Coffee and I are well-acquainted. We meet often, frequently in a motorway services. The setting is big, like a strange spaceship, but the point is the caffeine – especially in winter.
Winter in the UK is sock damp and everywhere, smudged beyond the windowpane into a world that hides in its own armpit – head down, surviving.
Motorway travel doesn’t help the mood. There are always miles to go, and the sitting sticks with drowsiness. Lights blur into splodges of yellow, streaked by wipers – swish, swish, swish…
Behind the wheel I count down the miles as I strain to see the signs that announce the next services. I yearn for the hot steam of fresh coffee.
I stop at some point on most long journeys, then build up the courage to push open the car door and rush the cold to the entrance.
Inside, with the coffee almost in reach, the frustration begins, especially at peak times, or if the motorways have been forced to a halt by some incident. Amongst the indoor crowd the edgiest rim of discontent seems always to simmer around the coffee outlets.
The queues are not easy to handle. Some customers are in urgent need of quick caffeine, with places to go and times to get there. Others are in no hurry, with all the minutes in Big Ben to choose the densest of drinks and accessories.
From the back of the queue I glimpse the head of a barista, sometimes just one and sometimes two or three, in a busy bob between the gleam of the coffee machine and the cake-filled counter.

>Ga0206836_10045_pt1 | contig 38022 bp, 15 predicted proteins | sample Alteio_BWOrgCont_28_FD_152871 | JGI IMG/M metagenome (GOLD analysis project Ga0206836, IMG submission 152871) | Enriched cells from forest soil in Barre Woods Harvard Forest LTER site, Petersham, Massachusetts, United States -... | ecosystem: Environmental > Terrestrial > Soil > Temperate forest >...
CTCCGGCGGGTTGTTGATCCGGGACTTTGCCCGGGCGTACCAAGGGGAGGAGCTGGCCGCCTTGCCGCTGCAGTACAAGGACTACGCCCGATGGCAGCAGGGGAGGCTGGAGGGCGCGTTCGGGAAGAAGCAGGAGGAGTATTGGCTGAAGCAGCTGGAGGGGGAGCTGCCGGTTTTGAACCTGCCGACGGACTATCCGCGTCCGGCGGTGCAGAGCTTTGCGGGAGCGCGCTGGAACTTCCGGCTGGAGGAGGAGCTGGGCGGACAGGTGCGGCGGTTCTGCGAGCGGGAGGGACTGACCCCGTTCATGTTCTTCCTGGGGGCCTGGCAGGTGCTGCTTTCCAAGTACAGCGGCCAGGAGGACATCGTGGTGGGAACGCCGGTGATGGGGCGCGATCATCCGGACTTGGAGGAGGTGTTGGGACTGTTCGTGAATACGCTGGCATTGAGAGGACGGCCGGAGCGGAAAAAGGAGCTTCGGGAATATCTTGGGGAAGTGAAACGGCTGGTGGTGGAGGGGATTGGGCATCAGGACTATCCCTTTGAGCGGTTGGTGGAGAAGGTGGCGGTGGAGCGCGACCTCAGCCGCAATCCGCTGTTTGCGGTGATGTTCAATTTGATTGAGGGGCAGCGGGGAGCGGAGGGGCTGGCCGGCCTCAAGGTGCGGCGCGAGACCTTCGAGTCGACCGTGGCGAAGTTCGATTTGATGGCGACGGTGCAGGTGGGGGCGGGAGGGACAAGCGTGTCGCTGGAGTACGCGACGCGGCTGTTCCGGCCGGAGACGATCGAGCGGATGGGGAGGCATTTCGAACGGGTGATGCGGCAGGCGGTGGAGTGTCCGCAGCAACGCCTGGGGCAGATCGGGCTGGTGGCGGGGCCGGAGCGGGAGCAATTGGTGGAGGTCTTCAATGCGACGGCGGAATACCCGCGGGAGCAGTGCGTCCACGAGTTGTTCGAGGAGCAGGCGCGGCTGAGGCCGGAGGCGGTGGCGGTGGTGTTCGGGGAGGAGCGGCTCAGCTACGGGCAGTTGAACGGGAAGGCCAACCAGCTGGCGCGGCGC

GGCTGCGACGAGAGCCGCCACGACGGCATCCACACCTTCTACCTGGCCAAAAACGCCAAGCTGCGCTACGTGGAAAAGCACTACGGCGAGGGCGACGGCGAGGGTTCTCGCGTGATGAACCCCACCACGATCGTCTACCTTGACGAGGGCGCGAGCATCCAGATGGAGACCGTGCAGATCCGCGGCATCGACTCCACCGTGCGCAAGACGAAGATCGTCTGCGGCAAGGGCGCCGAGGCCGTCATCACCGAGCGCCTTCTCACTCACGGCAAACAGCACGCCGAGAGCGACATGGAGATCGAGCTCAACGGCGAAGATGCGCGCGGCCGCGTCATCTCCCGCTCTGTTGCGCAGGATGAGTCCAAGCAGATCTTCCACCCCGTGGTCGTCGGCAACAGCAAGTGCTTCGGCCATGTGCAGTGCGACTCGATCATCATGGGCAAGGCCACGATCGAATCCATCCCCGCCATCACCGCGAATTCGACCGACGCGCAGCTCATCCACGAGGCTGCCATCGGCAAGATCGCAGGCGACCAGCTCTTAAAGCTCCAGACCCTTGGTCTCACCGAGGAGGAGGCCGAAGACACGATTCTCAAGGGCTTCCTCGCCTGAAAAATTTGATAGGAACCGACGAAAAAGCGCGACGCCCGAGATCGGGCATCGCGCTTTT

I imagine the frustrating, delicious undecidedness of the ‘ -aciato‘ of each order. I groan as families queue for hot chocolates with flossings of marshmallows and syrup, and I long to see the quick-stretched arm of the office dressed, as they reach for their espresso or latte and leave.
I try to remain calm – generous – as a queue inches forwards. Finally I reach the counter… and there the reason for the delay is obvious. It might just be too many people but sometimes there is a card machine not working, or three members of staff off sick… or sometimes both. Yet, still the weary coffee whirlwind steams on.
It is those who stay on their feet and serve that I want to cheer. They whirl around their posts for hours as they repeat drink, after drink, after drink.
All I have to do is burst in, stand numbly for a while, and then exit like a wide-awake champion with my trophy cup of coffee. I don’t know if it’s the fresh air, or the caffeine-to-come that brings the life back to my limbs, but I do know that I feel better, that I can drive away…and that there will another brave barista further down the road.
So, whatever the tax issues at the top of the great coffee chains, I would like to say thanks to all those who serve on the coffee margins of the non-stop motorways.
Your efforts are much appreciated! I hope they look after you.
Copyright Georgie Knaggs & The Phraser 2018